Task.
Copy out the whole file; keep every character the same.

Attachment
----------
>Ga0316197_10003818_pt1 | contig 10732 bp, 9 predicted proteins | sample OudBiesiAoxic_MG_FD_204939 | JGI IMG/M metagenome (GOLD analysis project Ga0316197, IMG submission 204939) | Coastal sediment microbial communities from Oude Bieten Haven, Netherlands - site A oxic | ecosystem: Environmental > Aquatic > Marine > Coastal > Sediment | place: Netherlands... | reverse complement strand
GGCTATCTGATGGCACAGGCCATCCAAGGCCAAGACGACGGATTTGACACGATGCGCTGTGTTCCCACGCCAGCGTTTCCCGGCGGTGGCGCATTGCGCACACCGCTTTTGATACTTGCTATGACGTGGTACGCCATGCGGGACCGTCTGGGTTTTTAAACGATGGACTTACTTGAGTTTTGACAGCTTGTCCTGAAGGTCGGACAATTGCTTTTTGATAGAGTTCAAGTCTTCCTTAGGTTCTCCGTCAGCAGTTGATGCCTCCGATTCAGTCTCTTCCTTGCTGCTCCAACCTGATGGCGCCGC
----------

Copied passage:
>Ga0316197_10003818_pt1 | contig 10732 bp, 9 predicted proteins | sample OudBiesiAoxic_MG_FD_204939 | JGI IMG/M metagenome (GOLD analysis project Ga0316197, IMG submission 204939) | Coastal sediment microbial communities from Oude Bieten Haven, Netherlands - site A oxic | ecosystem: Environmental > Aquatic > Marine > Coastal > Sediment | place: Netherlands... | reverse complement strand
GGCTATCTGATGGCACAGGCCATCCAAGGCCAAGACGACGGATTTGACACGATGCGCTGTGTTCCCACGCCAGCGTTTCCCGGCGGTGGCGCATTGCGCACACCGCTTTTGATACTTGCTATGACGTGGTACGCCATGCGGGACCGTCTGGGTTTTTAAACGATGGACTTACTTGAGTTTTGACAGCTTGTCCTGAAGGTCGGACAATTGCTTTTTGATAGAGTTCAAGTCTTCCTTAGGTTCTCCGTCAGCAGTTGATGCCTCCGATTCAGTCTCTTCCTTGCTGCTCCAACCTGATGGCGCCGC